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For subsidized loans, interest does not accrue while a student is in college. Colleges received $105 billion in Title IV funding for the 2008-2009 school year—of which approximately 23 percent or $24 billion went to for-profit colleges. Because of the billions of dollars in federal grants and loans utilized by students attending for-profit colleges, you asked us to (1) conduct undercover testing to determine if for-profit college representatives engaged in fraudulent, deceptive, or otherwise questionable marketing practices, and (2) compare the cost of attending for-profit colleges tested with the cost of attending nonprofit colleges in the same geographic region.

To determine whether for-profit college representatives engaged in fraudulent, deceptive, or otherwise questionable sales and marketing practices, we investigated a nonrepresentative selection of 15 for-profit colleges located in Arizona, California, Florida, Illinois, Pennsylvania, Texas, and Washington, D.C. We chose colleges based on several factors in order to test for-profit colleges offering a variety of educational services with varying corporate sizes and structures located across the country. Factors included whether a college received 89 percent or more of total revenue from federal student aid according to Department of Education (Education) data or was located in a state that was among the top 10 recipients of Title IV funding. We also chose a mix of privately held or publicly traded for-profit colleges. We reviewed Federal Trade Commission (FTC) statutes and regulations regarding unfair and deceptive marketing practices and Education statutes and regulations regarding what information postsecondary colleges are required to provide to students upon request and what constitutes substantial misrepresentation of services. During our undercover tests we attempted to identify whether colleges met these regulatory requirements, but we were not able to test all regulatory requirements in all tests.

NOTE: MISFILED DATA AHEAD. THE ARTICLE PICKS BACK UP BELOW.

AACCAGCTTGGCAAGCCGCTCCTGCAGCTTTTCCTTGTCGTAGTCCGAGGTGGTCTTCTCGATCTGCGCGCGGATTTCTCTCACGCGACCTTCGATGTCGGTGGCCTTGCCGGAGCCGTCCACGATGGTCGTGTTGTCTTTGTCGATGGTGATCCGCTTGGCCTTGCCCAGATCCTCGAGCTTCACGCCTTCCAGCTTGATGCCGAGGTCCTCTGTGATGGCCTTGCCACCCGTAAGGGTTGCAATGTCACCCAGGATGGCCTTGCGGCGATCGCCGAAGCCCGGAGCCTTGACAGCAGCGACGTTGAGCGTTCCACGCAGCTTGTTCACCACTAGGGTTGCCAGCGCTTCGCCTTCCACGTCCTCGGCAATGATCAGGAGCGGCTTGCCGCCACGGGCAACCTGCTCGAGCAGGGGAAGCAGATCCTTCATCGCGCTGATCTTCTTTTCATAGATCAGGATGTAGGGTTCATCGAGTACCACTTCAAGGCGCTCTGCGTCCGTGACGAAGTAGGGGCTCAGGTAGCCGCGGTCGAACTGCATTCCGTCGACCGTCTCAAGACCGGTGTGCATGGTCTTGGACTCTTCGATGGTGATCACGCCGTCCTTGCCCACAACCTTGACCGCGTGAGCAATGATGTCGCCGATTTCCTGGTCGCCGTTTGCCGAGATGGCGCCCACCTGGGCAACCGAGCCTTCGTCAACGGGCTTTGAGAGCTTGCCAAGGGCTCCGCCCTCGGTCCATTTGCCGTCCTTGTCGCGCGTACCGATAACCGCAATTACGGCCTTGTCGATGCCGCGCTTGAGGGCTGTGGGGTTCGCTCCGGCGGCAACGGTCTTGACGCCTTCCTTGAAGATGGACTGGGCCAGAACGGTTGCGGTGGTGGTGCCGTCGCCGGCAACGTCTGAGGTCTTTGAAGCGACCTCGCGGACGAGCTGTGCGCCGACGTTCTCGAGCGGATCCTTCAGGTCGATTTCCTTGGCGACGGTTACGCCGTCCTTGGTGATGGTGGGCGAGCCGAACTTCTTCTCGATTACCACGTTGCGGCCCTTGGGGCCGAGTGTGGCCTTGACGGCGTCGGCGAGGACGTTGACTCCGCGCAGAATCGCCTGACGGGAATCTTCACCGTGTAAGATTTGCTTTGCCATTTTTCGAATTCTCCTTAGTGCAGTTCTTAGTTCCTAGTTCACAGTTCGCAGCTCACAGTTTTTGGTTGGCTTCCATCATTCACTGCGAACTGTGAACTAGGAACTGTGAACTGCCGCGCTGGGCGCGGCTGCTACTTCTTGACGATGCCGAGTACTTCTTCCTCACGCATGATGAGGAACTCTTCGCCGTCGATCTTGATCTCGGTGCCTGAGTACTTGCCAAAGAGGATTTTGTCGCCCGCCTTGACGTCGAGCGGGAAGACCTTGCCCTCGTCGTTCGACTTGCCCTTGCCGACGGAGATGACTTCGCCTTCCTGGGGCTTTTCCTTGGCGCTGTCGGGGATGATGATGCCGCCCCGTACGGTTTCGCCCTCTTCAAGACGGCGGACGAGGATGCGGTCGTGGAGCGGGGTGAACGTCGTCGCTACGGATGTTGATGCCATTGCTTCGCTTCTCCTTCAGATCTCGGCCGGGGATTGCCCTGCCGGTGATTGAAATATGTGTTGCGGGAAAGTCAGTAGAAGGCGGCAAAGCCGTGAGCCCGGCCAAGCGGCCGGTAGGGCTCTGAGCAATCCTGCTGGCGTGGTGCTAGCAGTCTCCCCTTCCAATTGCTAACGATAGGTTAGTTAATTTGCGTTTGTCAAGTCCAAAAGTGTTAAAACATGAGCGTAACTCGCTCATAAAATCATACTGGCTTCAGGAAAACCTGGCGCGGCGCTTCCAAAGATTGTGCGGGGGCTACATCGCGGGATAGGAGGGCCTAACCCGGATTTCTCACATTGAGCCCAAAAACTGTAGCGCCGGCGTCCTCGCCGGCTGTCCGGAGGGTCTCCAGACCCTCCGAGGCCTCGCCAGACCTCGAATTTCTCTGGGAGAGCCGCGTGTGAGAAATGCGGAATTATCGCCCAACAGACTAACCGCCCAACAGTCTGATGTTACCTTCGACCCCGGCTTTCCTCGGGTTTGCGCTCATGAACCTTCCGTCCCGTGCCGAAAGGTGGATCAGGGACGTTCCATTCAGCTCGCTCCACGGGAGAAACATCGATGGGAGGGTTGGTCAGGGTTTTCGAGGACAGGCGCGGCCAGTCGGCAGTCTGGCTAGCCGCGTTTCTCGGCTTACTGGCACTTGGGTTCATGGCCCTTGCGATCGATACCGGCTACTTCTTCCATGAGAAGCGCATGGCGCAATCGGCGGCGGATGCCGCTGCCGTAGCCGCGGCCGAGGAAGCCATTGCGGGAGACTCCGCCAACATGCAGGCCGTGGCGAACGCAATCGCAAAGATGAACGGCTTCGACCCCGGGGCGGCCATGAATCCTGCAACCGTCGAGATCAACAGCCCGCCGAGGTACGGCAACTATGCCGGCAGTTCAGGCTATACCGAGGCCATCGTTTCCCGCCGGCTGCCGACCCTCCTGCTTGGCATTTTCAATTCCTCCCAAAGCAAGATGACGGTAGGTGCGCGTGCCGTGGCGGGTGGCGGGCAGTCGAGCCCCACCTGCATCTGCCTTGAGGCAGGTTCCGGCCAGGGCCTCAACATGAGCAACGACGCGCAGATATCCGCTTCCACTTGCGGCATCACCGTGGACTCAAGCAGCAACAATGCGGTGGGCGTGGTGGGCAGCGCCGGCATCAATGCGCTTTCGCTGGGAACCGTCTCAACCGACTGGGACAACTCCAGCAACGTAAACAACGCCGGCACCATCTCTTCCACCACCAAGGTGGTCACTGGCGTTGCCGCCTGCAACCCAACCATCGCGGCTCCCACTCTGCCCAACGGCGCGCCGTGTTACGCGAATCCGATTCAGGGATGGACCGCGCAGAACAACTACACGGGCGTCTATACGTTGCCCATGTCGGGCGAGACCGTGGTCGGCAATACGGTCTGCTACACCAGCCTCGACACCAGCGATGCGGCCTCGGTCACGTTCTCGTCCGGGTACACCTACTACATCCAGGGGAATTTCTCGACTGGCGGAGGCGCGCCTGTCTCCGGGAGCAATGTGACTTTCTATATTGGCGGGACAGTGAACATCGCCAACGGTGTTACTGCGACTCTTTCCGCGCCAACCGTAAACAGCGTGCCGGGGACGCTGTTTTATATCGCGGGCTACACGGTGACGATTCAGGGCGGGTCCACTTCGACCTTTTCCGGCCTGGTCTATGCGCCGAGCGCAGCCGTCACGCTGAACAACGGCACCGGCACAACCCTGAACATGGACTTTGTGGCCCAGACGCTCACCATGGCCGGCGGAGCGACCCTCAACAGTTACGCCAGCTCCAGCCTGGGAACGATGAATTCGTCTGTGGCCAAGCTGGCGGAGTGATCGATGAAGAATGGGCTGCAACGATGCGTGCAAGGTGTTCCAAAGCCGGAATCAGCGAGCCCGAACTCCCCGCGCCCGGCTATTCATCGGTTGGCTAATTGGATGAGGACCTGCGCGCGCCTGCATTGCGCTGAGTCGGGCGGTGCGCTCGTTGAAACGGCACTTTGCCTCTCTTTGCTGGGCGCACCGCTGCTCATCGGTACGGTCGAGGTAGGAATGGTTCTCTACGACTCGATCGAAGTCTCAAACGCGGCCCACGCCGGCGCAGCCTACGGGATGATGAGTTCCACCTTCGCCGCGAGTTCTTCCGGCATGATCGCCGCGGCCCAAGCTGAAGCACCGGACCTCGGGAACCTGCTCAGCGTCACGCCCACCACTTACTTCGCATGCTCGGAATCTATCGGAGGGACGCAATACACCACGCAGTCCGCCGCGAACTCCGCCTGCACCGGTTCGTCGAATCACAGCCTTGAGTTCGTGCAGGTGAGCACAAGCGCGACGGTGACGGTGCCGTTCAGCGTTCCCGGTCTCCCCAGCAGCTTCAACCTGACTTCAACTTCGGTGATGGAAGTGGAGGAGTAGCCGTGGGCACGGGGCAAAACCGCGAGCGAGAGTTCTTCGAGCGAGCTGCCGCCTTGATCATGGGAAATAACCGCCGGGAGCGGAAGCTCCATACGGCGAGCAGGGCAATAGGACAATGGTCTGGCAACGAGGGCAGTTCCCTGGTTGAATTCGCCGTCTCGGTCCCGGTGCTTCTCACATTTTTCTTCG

Using fictitious identities, we posed as potential students to meet with the colleges’ admissions and financial aid representatives and inquire about certificate programs, associate’s degrees, and bachelor’s degrees.4 We inquired about one degree type and one major—such as cosmetology, massage therapy, construction management, or elementary education—at each college. We tested each college twice—once posing as a prospective student with an income low enough to qualify for federal grants and

4A certificate program allows a student to earn a college level credential in a particular field without earning a degree.

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